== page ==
Manuel Veth - It has been a week of celebrations in Russia, as the New Year is followed by Orthodox Christmas on January 7th. For Tom Tomsk players,
Manuel Veth –
It has been a week of celebrations in Russia, as the New Year is followed by Orthodox Christmas on January 7th. For Tom Tomsk players, however, it has been a rude awakening, as the club has become the latest team in the Russian Football Premier League to struggle with financial difficulties.
Promoted last season from the Football National League (second division), Tom Tomsk have struggled with life in the Russian Football Premier League. The club is currently last with just nine points, and a goal differential of 8 to 31, after 17 games.
The gap to a non-relegation spot is currently six points but, given some of the off field politics, Tom Tomsk might not only be relegated at the end of the season, but could actually file for bankruptcy, which would likely result in the club being disbanded, and restarted at the amateur level.
Tom Tomsk – Player exodus has already begun
Outstanding wages has led to the club announcing the departure of nine players this week. Ognjen Vranjes (AEK Athens) and David Jablonsky (Levski Sofia) left the team as free agents. Loaned out players Anton Kochenkov (Lokomotiv Moscow), and Vitali Dyakov (Dinamo Moscow) were returned to their parent clubs, and five further players, among them former Russian national team player Kirill Kombarov, were released to free agency.
According to transfermarkt.de this leaves Tom Tomsk with just 16 players in the squad, but the club’s inability to pay salary could mean that the exodus of players might continue. As a consequence, the Russian Football Premier League might finish the season with just 15 teams, which would bring a whole bunch of problems in terms of scheduling, and in deciding how to treat the games that Tom Tomsk have already completed.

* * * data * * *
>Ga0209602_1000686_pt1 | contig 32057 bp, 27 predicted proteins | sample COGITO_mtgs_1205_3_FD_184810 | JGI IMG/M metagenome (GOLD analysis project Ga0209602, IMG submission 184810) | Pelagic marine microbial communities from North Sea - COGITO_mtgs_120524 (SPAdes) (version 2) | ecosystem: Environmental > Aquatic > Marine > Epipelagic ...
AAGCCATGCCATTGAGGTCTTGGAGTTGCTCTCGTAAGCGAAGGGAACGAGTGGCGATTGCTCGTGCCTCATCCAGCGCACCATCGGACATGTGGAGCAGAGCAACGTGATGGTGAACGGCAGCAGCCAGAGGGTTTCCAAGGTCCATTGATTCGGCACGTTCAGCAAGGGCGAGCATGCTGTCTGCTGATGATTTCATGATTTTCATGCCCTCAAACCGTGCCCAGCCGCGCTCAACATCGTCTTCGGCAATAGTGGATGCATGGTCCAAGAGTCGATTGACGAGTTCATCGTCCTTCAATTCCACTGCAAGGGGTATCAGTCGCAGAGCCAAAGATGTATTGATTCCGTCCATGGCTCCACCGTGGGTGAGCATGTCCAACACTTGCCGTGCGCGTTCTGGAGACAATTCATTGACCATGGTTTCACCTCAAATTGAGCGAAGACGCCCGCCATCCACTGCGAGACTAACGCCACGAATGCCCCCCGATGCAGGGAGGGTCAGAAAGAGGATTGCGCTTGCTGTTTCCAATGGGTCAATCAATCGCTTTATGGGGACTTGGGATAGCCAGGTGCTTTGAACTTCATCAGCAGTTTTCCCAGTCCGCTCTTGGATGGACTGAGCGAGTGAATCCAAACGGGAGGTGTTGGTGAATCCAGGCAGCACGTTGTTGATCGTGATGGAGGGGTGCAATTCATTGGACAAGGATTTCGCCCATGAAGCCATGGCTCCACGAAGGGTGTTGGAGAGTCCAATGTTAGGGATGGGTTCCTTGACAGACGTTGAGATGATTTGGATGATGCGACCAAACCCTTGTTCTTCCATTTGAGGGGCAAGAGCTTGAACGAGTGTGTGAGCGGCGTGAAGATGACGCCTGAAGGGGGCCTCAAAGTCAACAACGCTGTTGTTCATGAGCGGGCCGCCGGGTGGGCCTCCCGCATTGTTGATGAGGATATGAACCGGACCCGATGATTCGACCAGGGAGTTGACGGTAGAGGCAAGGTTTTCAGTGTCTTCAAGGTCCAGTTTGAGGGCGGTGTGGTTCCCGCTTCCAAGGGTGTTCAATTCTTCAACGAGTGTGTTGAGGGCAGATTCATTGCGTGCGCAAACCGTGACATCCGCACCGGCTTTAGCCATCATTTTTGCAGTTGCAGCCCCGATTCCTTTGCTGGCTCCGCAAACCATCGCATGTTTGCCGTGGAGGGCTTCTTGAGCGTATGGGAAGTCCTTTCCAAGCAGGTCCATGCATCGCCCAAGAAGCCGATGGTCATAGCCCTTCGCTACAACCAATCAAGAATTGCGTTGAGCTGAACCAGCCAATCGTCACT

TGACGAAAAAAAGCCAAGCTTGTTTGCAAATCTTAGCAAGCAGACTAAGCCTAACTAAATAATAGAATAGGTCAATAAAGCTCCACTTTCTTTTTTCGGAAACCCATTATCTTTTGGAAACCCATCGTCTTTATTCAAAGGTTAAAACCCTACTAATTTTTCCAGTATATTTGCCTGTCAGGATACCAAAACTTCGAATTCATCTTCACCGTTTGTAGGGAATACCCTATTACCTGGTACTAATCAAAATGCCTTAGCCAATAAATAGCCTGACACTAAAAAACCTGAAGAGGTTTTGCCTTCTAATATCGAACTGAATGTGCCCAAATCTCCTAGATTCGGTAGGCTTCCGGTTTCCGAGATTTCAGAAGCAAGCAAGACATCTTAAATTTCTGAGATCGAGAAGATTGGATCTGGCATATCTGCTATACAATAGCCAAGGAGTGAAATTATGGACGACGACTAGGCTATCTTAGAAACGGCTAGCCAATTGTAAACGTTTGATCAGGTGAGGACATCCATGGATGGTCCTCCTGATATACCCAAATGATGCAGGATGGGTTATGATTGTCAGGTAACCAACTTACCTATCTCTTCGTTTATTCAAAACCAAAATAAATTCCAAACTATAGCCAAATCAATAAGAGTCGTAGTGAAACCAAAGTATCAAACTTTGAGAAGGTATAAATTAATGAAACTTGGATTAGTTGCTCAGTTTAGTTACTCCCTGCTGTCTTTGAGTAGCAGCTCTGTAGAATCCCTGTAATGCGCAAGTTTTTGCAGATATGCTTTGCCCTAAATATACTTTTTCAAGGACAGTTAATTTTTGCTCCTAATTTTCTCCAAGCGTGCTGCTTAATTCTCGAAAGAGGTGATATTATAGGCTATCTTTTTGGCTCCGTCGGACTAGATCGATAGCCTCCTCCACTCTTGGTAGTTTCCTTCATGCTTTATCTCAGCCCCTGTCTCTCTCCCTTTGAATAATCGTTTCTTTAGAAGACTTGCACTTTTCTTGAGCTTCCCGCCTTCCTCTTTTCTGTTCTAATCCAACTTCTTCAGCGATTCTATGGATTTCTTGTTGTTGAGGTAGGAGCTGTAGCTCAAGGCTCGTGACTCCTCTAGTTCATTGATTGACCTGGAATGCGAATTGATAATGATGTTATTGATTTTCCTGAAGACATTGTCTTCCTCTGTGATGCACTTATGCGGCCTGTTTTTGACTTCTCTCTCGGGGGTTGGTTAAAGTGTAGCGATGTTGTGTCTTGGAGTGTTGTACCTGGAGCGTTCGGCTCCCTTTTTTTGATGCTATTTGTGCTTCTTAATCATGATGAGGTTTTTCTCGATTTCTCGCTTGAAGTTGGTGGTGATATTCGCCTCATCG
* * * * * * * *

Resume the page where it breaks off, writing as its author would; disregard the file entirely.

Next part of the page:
Speaking to Sport-Express, former Tom Tomsk player Denis Boyarintsev has drawn parallels to the 2011-12 season. Back then, Tom Tomsk was also battling relegation and did not pay its players for several months: “It was the same situation as now, but we were lucky as we got paid in the end. This time appears worse, however, as players are leaving.”
Sport director, Igor Kudryashov, told the Russian press that the club was told by the regional administration (which owns the club), that the team is supposed to prepare for the second half of the season. Tom Tomsk’s general director, Ruslan Kiselev, in the meantime, told Sport-Express that the immediate future of the club will not be decided until January 16, when most of the players return from their winter holidays.
He added that it is, therefore, doubtful whether the club will travel to Turkey for their winter training break: “We have not decided yet on the training camp. Firstly, there is our financial problems. Secondly, there is the safety factor in Turkey. I also watched the news today, and the country seems to be paralyzed by the recent snow fall.”
Kiselev, however, also stated that the club has already paid the fee for the winter camp in Turkey. At the same time, there is a chance that the reminder of the squad will have to prepare for the second half of the season in Tomsk: “Right now I don’t think that is an option. But, of course, if the top management says ‘no money, work here’ then it would be out of my hands. But I think it will not come to that.”
Tom Tomsk might struggle to have enough player to finish the season
Whether there will still be enough players in the squad to make a training camp necessary, is an entirely different question, however. Kiselev himself was evasive when he was asked how many players would travel to Turkey: “I can’t say. Many have left the team, and some players are still coming to request the cancellation of their contract. We will figure this out later.”
Tom Tomsk are one of eight teams in the 16 team Russian Football Premier League that are directly owned or funded by the government. The direct involvement of government actors in professional football in Russia, has long been identified as one of the major stumbling blocks for bringing in real professional structures to the game.